Orientation helps corps members get an understanding of certain soft skills, such as professionalism and interpersonal communications. As Kirkland said of the training: “You go straight from high school to prison, you miss out on a lot of stuff.”
As for the larger Delaware River Conservation Corps, the overall mission is a blend of addressing systemic barriers to employment and providing mentoring and training that can lead to careers in conservation and resource efficiency.
Those careers can touch on landscaping and horticulture, home weatherization, stream and wetlands restoration, environmental mapping and data collection, green stormwater infrastructure, and rooftop solar infrastructure, according to The Corps Network, a national association of service and conservation corps.
Lawson said the “bread-and-butter” work of PowerCorpsPHL is on trails, wetlands and urban forests, while other projects can involve sprucing up the grounds of recreation centers, community gardens or neighborhood parks.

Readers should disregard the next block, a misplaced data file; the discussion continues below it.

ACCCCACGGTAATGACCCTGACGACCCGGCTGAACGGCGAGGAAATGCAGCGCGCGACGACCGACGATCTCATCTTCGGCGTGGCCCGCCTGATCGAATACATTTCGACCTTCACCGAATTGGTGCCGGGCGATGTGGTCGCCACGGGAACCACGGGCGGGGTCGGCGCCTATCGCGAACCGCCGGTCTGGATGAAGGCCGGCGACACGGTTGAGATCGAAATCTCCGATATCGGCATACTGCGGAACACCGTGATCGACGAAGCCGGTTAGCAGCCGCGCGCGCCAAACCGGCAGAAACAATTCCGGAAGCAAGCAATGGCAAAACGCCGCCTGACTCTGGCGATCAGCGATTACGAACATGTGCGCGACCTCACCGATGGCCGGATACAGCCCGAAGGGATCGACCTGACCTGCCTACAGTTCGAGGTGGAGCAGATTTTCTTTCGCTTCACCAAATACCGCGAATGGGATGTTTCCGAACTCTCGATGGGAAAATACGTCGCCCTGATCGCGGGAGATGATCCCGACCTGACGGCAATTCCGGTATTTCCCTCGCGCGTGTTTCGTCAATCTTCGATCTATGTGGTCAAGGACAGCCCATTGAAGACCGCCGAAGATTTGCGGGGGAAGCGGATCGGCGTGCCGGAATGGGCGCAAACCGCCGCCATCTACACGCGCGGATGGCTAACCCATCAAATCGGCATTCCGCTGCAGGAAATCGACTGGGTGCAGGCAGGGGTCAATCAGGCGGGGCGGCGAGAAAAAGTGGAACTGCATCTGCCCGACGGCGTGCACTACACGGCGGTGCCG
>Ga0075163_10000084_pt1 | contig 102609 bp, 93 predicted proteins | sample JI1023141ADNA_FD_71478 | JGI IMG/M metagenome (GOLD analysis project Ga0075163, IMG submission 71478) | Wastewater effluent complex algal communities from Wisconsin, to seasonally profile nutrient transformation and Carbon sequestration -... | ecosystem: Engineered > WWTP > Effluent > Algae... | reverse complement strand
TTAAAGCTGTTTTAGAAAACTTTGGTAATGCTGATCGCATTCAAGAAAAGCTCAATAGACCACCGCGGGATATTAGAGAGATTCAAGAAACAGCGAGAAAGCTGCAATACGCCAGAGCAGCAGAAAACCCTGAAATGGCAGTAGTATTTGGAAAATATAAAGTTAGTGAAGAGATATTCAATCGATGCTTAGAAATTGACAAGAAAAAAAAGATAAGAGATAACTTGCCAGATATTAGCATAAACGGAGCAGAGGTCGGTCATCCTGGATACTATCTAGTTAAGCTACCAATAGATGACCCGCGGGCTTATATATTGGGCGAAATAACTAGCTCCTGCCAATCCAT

The program tends to be most active from March through November, though work can continue during the off-season. Hillengas noted, for instance, that in PowerCorpsPHL’s first year, Philadelphia was hit by a blizzard and workers were deployed to clear paths at recreation and senior centers.
In the field
Pedro Soto, a PowerCorpsPHL supervisor overseeing green stormwater infrastructure, wears a yellow fluorescent vest. Soto, 28, stands amid tall plants and underground detention basins at Ingersoll Park in Philadelphia, which will absorb excess water and help mitigate potential flooding. Soto, who gets daily work orders from the Philadelphia Water Department about what needs addressing, is leading a crew.
Soto recalls his path to joining the corps. He said he hated school but tested well.